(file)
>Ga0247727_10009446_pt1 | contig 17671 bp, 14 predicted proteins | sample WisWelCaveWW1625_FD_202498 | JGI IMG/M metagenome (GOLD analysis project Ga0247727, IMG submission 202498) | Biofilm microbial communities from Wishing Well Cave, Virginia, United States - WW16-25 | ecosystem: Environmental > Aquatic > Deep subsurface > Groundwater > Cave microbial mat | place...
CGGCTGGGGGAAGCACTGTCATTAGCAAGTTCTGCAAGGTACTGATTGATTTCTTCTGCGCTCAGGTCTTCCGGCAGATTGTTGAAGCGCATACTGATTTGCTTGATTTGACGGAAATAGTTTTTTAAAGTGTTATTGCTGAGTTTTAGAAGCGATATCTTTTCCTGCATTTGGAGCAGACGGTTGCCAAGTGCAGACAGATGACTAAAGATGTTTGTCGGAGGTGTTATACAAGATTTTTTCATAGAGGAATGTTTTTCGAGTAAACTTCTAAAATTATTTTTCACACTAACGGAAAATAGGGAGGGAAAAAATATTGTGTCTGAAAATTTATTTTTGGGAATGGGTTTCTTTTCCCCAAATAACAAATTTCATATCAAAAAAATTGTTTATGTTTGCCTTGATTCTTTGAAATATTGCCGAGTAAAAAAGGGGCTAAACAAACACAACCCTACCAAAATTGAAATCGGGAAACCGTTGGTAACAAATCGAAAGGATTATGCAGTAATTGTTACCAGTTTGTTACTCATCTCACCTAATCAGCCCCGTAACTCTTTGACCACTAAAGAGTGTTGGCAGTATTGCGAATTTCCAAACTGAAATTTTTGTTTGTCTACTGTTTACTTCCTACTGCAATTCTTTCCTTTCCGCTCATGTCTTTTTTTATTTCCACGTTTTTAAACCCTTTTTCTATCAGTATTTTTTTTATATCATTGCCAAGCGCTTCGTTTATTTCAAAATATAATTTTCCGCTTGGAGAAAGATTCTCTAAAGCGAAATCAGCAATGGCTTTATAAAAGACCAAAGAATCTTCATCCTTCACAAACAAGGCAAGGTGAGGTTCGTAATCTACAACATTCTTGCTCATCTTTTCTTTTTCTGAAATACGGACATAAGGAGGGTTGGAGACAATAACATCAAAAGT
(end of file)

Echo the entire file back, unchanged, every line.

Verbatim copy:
>Ga0247727_10009446_pt1 | contig 17671 bp, 14 predicted proteins | sample WisWelCaveWW1625_FD_202498 | JGI IMG/M metagenome (GOLD analysis project Ga0247727, IMG submission 202498) | Biofilm microbial communities from Wishing Well Cave, Virginia, United States - WW16-25 | ecosystem: Environmental > Aquatic > Deep subsurface > Groundwater > Cave microbial mat | place...
CGGCTGGGGGAAGCACTGTCATTAGCAAGTTCTGCAAGGTACTGATTGATTTCTTCTGCGCTCAGGTCTTCCGGCAGATTGTTGAAGCGCATACTGATTTGCTTGATTTGACGGAAATAGTTTTTTAAAGTGTTATTGCTGAGTTTTAGAAGCGATATCTTTTCCTGCATTTGGAGCAGACGGTTGCCAAGTGCAGACAGATGACTAAAGATGTTTGTCGGAGGTGTTATACAAGATTTTTTCATAGAGGAATGTTTTTCGAGTAAACTTCTAAAATTATTTTTCACACTAACGGAAAATAGGGAGGGAAAAAATATTGTGTCTGAAAATTTATTTTTGGGAATGGGTTTCTTTTCCCCAAATAACAAATTTCATATCAAAAAAATTGTTTATGTTTGCCTTGATTCTTTGAAATATTGCCGAGTAAAAAAGGGGCTAAACAAACACAACCCTACCAAAATTGAAATCGGGAAACCGTTGGTAACAAATCGAAAGGATTATGCAGTAATTGTTACCAGTTTGTTACTCATCTCACCTAATCAGCCCCGTAACTCTTTGACCACTAAAGAGTGTTGGCAGTATTGCGAATTTCCAAACTGAAATTTTTGTTTGTCTACTGTTTACTTCCTACTGCAATTCTTTCCTTTCCGCTCATGTCTTTTTTTATTTCCACGTTTTTAAACCCTTTTTCTATCAGTATTTTTTTTATATCATTGCCAAGCGCTTCGTTTATTTCAAAATATAATTTTCCGCTTGGAGAAAGATTCTCTAAAGCGAAATCAGCAATGGCTTTATAAAAGACCAAAGAATCTTCATCCTTCACAAACAAGGCAAGGTGAGGTTCGTAATCTACAACATTCTTGCTCATCTTTTCTTTTTCTGAAATACGGACATAAGGAGGGTTGGAGACAATAACATCAAAAGT